Getting back to the question, outside of Mulgrew, the above-mentioned fundraiser is the only time Star Trek actors have come to the state on Hagan's behalf. However, I fully expect the GOP will make a huge deal out of this during the campaign, probably trying to link Hagan to the "immorality" of Hollywood. When it comes to dirty politics, Ohio Republicans rank high.
Truth be told, though I'll be voting for Hagan, I'm not sure he can turn Ohio around. The damage the GOP has done to the state is severe. However, I do believe he will, at least, try to improve the lot of the citizens, which is far, far more than we can expect from the ineffectual Taft. Oh, the stories I could tell you about the benighted Bob! And may yet.
But I'd rather end today's column on a somewhat lighter note. The Cleveland Plain Dealer recently posed several less-than-serious questions to the two candidates. I'd like to share a few of those, along with the candidate responses, with you...
When you were a kid, what did you want to be?
TAFT: "I don't think I really focused on a long-term goal at a young age."
HAGAN: Center fielder for the Cleveland Indians.
If you were a cartoon character, who would you be?
TAFT: The Cookie Monster.
HAGAN: Beetle Bailey. "That's how I acted in the Army."
If your opponent were a cartoon character, who would he be?
TAFT: "The guy who's always in a foul mood, Oscar the Grouch."
HAGAN: Dagwood Bumstead.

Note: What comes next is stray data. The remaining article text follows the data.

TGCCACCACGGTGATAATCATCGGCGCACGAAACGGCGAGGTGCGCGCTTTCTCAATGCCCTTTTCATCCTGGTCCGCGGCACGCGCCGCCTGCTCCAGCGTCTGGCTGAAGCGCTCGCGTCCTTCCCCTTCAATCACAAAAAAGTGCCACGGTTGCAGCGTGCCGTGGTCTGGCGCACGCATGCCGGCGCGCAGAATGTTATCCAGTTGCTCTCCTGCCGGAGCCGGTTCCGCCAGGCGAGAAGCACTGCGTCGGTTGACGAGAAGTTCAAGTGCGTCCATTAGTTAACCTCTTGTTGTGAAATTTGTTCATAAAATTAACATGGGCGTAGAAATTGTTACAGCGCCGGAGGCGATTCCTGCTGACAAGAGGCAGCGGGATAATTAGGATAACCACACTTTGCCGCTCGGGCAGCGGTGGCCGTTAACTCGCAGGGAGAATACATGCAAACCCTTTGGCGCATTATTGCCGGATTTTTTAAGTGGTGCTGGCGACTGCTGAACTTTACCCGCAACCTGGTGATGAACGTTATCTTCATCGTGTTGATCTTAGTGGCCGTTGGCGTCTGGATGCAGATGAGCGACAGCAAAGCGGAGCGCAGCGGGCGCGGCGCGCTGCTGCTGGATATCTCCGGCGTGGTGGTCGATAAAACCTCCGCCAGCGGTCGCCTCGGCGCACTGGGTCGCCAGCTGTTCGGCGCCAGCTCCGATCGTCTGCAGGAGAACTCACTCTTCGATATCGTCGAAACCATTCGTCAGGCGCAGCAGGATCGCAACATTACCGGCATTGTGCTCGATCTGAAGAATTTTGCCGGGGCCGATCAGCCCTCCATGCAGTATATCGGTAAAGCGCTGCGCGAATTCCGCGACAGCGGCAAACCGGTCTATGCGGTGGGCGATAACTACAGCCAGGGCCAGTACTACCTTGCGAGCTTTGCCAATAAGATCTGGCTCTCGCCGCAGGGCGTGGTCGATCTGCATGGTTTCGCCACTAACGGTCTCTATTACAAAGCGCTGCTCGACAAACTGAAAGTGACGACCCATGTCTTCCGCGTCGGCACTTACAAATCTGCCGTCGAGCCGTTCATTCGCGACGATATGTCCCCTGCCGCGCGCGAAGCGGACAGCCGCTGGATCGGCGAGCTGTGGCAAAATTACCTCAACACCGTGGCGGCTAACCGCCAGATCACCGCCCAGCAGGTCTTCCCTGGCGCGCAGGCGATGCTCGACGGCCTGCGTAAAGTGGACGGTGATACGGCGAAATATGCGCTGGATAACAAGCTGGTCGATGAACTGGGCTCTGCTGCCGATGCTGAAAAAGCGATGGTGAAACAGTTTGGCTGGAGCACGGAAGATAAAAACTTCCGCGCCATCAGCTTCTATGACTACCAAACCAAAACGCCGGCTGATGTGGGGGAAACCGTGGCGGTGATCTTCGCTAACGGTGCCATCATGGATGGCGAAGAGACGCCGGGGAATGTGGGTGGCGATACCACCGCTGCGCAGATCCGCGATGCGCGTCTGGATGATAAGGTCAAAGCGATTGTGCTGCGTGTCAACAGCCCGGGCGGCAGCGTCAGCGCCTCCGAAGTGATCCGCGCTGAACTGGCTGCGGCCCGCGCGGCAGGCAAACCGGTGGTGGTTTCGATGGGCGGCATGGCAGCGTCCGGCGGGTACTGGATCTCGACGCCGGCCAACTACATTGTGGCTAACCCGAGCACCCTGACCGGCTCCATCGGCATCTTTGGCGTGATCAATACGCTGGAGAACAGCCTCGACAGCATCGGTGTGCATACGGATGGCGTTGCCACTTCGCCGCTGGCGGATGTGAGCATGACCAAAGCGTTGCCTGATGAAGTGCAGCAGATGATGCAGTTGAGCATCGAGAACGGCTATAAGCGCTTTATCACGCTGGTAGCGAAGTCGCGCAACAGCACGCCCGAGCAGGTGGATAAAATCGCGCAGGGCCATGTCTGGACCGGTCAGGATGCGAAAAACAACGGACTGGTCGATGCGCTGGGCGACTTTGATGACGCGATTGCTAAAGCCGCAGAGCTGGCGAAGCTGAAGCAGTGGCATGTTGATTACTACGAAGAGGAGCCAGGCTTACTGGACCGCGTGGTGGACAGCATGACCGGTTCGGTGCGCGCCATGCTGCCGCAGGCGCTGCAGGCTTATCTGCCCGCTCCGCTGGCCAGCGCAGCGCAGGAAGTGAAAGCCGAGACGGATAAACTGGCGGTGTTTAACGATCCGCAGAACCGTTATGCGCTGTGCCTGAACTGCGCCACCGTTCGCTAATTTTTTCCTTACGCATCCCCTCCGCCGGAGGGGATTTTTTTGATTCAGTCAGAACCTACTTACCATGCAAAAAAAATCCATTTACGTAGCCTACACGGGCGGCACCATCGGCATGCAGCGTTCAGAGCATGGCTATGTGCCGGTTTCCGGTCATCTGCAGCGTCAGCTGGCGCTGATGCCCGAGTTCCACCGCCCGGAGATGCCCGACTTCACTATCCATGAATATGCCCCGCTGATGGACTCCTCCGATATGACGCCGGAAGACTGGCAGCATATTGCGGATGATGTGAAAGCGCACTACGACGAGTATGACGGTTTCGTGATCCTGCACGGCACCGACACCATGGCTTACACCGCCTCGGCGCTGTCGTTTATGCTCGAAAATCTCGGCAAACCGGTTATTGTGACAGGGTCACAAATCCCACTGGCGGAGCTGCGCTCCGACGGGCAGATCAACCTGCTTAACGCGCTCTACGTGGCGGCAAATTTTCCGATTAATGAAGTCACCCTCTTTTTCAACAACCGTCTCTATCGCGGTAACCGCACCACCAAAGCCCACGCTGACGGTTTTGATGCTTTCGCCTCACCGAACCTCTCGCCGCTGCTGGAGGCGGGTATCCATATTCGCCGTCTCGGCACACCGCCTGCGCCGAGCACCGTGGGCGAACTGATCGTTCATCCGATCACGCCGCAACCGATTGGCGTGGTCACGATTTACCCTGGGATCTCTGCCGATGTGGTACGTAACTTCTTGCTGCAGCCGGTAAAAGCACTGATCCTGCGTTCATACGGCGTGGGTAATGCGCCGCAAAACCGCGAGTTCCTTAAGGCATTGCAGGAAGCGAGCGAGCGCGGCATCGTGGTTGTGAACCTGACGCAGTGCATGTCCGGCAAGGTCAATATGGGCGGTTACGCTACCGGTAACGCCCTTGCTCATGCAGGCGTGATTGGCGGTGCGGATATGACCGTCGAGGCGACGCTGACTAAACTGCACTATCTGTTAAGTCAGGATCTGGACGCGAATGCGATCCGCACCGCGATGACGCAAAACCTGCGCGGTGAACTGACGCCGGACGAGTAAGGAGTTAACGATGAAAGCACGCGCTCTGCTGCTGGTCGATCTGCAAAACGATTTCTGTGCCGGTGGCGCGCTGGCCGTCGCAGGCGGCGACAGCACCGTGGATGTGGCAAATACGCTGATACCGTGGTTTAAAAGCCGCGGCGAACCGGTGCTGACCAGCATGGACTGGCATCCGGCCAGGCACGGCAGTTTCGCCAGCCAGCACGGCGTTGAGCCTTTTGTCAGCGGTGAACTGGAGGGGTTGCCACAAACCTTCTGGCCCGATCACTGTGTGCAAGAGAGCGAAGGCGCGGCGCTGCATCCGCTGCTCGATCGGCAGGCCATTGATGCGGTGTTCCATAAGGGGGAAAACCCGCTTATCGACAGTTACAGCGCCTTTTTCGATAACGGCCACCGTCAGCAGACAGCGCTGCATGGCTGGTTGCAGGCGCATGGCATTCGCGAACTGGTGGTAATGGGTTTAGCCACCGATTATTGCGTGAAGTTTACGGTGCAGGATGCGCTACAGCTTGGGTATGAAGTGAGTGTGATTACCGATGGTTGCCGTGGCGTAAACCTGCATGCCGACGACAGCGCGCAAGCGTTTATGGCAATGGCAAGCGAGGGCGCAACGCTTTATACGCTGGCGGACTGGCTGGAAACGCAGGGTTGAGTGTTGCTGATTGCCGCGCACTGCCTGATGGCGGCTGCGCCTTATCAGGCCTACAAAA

Who's your favorite Star Trek captain?
TAFT: Capt. Kirk.
HAGAN: Capt. Janeway.
Who is funnier: Conan O'Brien, David Letterman, Jay Leno, or Ted Koppel?
TAFT: He first said "Jay Letterman," then Jay Leno.
HAGAN: Conan O'Brien.
What's a gallon of latex paint cost at Home Depot?
TAFT: Refused to guess.
HAGAN: $13.50 if you buy a good one.
If you could tour with any musician or band, who would it be?
TAFT: The Kingston Trio. "I'm dating myself."
HAGAN: Van Morrison. "I've met him, and he's crazier than me."
Have a happy and safe weekend, my friends. I'll be back here on Tuesday with more stuff.
ZERO: Burn your money before buying any comic receiving this rating. It doesn't *necessarily* mean there's absolutely nothing of value here - though it *could* - but whatever value it might possess shrinks into insignificance before its overall awfulness.
ONE: Buy something else. Maybe I found something which wasn't completely dreadful in the item, but not enough for me to recommend it when there are better comics available. I only want what's best for you, my children.
TWO: Basic judgment call. I found some value, but not enough to recommend it. My review should give you enough info to decide if you want to take a chance on it. Are you feeling lucky today, punk? Well, are you?
THREE: This denotes something I find perfectly respectable. There are better books out there, but I wouldn't regret buying this item. Based on my review, you should be able to determine if it's of interest to you. Let the Force guide you.
FOUR: I recommend anything earning this rating. Unless you don't like the genre, subject matter, or past work of the creators, I believe you'll enjoy this item. Isn't it uncanny how I can look right into your soul that way?
FIVE: Anything getting this rating is among the best comicdom has to offer. You should buy/read this, even if the genre/subject matter doesn't appeal to you. It's for your own good. Me, I live for comics and books this good...but not in a pathetic "Comic-Book Guy" sort of way.
Please send material you would like me to review to: